He was always the low-profile guy accompanying Frank Solich to various places, often wearing a spiffy leather jacket.
That's how I remember Bob Sawdon. This was during Solich's time as Nebraska's head football coach (1998-2003). As time passed I came to realize Sawdon was one of Solich's closest friends dating to their college days in the 1960s. Sawdon forever has been one of Solich's foremost allies, which is why Bob was all smiles Friday morning as we discussed over eggs and sausage what will be a memorable week ahead for his friend.
It could be a period of healing for both Solich and Husker Nation.
"I'd say it'll be a step toward healing for Frank," Sawdon said of Solich, who will be receiving the Tom Osborne Award for his contributions to college football Wednesday night during the Outland Trophy Dinner in Omaha.
The 74-year-old Solich just completed his 14th season as Ohio University's head coach. He succeeded Osborne as Nebraska's head coach before being fired with a 9-3 record following the 2003 regular season. The Huskers' 10th win that season came in the Alamo Bowl. Someday, Scott Frost will win 10 games at NU, and the entire state will rejoice.
When Solich was fired, it was an emotional time for Nebraska fans. The decision divided the state, and conversations still can get heated. No reason to dredge up that mess now. Having Solich and Osborne — and, yes, Frost — in a sold-out ballroom Wednesday night will be compelling theater. It will feel enormous. It will be a feel-good occasion that, yeah, will be a step toward healing deep wounds.
"I don't want it to sound like it's all good in that regard, that you just forget everything," Sawdon said.
Bottom line, he said, Frank's focus now is the Ohio Bobcats.
"You can't overstate the job he's done back there," Sawdon said.
Solich hasn't been back to Memorial Stadium since 2003. Plenty of folks have mentioned how nice it would be to honor him at halftime of a game in Lincoln, but hey, the guy's still working most fall Saturdays. Plus, Frank being Frank, he's not overly warm to the idea of being the focus of anything, let alone having 90,000 fans staring at him. But he'll be a major focus at the Outland Dinner, and I was frankly a little surprised he agreed to be part of it at all.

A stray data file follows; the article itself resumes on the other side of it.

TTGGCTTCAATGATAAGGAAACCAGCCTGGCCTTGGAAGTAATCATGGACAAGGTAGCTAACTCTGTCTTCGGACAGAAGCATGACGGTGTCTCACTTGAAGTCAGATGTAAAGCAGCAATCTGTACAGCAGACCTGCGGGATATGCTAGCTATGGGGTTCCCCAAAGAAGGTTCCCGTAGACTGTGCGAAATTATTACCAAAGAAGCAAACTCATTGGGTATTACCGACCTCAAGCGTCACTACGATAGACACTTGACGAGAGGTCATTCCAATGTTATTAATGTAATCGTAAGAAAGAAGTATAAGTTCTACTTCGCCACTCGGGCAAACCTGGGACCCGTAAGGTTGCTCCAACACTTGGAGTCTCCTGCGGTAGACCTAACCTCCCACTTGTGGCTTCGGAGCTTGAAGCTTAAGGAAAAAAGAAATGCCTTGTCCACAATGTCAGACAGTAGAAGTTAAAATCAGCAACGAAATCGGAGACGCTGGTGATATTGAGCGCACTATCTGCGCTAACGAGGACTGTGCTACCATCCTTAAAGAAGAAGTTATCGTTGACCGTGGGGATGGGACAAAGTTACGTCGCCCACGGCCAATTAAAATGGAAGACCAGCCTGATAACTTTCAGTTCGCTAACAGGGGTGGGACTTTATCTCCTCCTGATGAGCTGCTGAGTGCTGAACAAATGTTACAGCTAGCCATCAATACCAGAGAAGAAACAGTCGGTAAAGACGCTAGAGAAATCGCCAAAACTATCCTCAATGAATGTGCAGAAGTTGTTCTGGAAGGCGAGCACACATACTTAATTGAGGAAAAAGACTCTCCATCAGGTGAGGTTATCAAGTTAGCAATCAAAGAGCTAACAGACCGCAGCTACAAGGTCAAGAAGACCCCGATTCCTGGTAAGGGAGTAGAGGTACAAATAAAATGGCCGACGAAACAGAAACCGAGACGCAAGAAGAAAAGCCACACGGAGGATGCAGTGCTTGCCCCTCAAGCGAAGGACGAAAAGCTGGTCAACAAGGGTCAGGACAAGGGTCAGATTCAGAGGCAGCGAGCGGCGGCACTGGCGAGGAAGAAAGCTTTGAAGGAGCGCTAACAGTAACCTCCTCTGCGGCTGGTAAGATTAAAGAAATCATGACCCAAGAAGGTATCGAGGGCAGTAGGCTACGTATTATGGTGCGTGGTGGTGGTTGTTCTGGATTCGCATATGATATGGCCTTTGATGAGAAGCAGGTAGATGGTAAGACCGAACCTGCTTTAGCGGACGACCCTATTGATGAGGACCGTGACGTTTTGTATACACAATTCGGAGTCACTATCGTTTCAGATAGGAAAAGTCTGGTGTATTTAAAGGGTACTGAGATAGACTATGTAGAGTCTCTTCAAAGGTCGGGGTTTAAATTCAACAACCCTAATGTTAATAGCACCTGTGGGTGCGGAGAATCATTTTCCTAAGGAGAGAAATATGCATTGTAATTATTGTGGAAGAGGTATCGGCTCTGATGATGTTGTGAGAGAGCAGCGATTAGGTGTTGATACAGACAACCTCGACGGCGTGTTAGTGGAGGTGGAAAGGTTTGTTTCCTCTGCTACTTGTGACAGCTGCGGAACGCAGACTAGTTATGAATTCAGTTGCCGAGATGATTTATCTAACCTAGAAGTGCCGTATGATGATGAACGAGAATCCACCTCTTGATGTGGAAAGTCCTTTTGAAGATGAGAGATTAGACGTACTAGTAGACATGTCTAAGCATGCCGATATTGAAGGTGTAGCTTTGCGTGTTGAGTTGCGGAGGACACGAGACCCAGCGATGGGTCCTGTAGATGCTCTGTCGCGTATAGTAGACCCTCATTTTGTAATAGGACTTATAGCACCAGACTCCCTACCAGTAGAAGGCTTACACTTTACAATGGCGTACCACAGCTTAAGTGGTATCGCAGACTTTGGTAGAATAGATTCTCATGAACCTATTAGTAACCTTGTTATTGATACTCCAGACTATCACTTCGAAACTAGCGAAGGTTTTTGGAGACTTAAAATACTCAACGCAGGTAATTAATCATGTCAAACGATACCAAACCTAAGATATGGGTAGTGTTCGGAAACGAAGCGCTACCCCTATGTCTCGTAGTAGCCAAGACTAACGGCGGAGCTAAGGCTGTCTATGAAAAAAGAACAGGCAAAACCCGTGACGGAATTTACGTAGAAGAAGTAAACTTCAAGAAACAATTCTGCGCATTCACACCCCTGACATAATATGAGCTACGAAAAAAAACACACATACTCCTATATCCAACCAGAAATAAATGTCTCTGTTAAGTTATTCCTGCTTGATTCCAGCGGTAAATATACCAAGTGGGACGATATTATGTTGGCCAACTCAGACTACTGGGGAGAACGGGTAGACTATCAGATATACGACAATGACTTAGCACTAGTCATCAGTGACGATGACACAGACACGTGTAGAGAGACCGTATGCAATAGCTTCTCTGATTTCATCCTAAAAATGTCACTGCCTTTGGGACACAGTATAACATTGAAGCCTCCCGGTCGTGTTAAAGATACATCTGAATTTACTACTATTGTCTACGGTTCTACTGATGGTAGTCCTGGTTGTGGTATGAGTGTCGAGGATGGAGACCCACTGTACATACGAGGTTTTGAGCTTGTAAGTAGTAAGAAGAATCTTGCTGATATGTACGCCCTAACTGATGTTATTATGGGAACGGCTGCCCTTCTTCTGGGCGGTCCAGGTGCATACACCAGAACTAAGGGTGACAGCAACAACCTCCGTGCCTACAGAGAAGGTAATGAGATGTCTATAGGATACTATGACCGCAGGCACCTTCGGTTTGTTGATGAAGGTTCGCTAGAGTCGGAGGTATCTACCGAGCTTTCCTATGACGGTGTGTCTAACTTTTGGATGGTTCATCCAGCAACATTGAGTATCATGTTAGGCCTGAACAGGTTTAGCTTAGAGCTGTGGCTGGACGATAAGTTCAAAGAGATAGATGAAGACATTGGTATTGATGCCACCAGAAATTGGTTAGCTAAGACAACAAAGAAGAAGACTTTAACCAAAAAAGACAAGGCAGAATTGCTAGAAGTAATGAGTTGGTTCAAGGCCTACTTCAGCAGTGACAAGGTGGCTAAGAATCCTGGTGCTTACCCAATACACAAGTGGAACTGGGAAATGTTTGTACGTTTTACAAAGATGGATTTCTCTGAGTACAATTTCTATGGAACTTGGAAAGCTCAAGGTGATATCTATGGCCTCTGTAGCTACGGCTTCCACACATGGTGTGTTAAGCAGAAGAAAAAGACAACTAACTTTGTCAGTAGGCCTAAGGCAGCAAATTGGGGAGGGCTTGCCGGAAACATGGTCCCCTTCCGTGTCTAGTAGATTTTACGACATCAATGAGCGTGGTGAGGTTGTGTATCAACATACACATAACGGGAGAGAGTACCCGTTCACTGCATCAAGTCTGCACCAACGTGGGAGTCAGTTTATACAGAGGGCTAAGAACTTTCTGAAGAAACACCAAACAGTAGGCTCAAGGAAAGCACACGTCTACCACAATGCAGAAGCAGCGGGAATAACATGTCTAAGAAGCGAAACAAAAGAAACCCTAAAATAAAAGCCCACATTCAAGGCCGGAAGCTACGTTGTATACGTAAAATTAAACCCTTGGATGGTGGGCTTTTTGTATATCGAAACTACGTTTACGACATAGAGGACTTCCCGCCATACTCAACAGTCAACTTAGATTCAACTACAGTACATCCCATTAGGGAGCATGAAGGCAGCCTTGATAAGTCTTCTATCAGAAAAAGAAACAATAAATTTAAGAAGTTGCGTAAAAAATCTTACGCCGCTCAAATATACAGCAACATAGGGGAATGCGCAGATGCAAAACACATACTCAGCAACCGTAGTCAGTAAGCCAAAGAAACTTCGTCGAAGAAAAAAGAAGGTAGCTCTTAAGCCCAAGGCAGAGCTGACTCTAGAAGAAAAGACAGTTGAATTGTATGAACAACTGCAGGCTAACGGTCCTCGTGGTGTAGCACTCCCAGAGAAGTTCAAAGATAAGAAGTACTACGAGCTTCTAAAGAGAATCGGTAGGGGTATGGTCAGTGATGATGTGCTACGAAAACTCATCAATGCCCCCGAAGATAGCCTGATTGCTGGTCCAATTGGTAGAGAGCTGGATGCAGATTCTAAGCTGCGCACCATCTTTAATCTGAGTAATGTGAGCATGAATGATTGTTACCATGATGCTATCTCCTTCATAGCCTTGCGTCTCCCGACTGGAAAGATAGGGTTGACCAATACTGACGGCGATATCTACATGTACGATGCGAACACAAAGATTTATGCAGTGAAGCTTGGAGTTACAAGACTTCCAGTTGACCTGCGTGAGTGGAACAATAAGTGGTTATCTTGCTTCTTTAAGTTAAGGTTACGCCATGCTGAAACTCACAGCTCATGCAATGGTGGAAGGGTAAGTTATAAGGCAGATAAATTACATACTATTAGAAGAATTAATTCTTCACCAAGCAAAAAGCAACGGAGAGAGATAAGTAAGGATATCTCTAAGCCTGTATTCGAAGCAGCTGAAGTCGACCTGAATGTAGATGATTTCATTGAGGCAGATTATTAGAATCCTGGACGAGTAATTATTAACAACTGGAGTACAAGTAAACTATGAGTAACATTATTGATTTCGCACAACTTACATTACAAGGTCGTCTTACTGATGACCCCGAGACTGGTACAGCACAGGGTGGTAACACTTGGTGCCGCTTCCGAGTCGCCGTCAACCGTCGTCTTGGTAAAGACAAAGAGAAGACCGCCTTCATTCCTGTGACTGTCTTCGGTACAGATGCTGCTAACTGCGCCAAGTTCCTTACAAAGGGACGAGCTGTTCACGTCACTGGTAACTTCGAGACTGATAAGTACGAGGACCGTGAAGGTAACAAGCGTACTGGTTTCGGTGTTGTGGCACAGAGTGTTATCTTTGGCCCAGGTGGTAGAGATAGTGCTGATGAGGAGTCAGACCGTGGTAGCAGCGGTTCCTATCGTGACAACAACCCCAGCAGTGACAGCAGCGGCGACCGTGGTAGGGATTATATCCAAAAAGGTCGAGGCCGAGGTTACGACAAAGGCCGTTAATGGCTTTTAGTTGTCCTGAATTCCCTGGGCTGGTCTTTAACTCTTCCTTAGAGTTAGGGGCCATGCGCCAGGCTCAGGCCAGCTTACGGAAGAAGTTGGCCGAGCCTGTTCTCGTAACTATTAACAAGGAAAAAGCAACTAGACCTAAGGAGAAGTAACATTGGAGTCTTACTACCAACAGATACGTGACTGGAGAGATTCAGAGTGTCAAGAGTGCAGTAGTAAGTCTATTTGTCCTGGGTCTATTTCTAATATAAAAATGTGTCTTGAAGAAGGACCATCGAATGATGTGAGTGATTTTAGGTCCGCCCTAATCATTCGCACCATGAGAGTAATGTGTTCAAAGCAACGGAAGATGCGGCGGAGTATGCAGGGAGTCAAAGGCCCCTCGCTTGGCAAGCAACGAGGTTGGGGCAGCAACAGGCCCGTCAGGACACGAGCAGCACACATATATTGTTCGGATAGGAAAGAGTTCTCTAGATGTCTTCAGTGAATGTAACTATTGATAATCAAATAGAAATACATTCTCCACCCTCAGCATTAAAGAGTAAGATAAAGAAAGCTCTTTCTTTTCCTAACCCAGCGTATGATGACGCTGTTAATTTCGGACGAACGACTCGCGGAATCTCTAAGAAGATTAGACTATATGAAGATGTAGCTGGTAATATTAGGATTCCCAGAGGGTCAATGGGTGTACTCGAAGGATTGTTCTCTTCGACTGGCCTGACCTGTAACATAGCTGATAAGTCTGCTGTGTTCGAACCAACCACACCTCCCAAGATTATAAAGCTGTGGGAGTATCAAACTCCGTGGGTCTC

The fact Solich is receiving an award named in honor of Osborne was a deciding factor, Sawdon said.
"He and Osborne still talk often and Frank really looks up to him," Sawdon said. "Frank stays in touch with more people than you might realize back here (in Nebraska)."
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Sawdon, of course, will be on hand Wednesday night.
"I think it's great that it's happening," he said. "I think it's something that needed to happen for the state of Nebraska. You can't go into a bar or wherever and somehow the conversation doesn't get around to 'Solich got screwed' or something along those lines. Somehow I always get into those discussions and I always end up saying, 'What you see happening in the program now is because of what happened 15 years ago.'
"People will say, 'Frank went 7-7 in 2002.' And I'll say, 'But he followed it up with a 10-3.' That's what companies do when they hit problems with sales or operations. They make changes and get back on track."
Sawdon, though, emphasizes that this week is a celebration. A celebration of unity. A celebration for Frank. After all, Frost is trying to push the program forward while simultaneously continuing to honor its past. Keep in mind, Frost has been complimentary of Solich's work as the Huskers' head coach.
Solich was upbeat last week when I touched base with him. He politely declined an interview request, saying he would handle that aspect when he returns to Nebraska in coming days. We talked about Ohio's season — the Bobcats finished 9-4 (6-2 in the Mid-American Conference), closing with a 27-0 win against San Diego State in the Frisco Bowl, his fourth bowl triumph at Ohio, which had never won a bowl before his arrival. Under Solich, the Bobcats have been bowl-eligible each of the last 10 seasons.
Ohio has won the East Division of the MAC four times under Solich's watch, but never the MAC title. So he's on the chase, determined, full of fire. He's well-respected nationally, especially among his peers. To wit: He's first vice president of the American Football Coaches Association, poised to ascend to the presidency.
So, while coaches like Urban Meyer (age 54), Mark Richt (58) and Bob Stoops (58) dance into the sunset, Solich strides into meeting rooms and locker rooms and still commands respect.
"You've heard him say it: He still can relate to the kids," Sawdon said. "I've seen the respect he gets from those players. It's like, 'OK, Coach is here.' The general has walked in the room."
The general will walk into a hotel ballroom Wednesday night in downtown Omaha — and command enormous respect.
His friend Bob will smile all the while.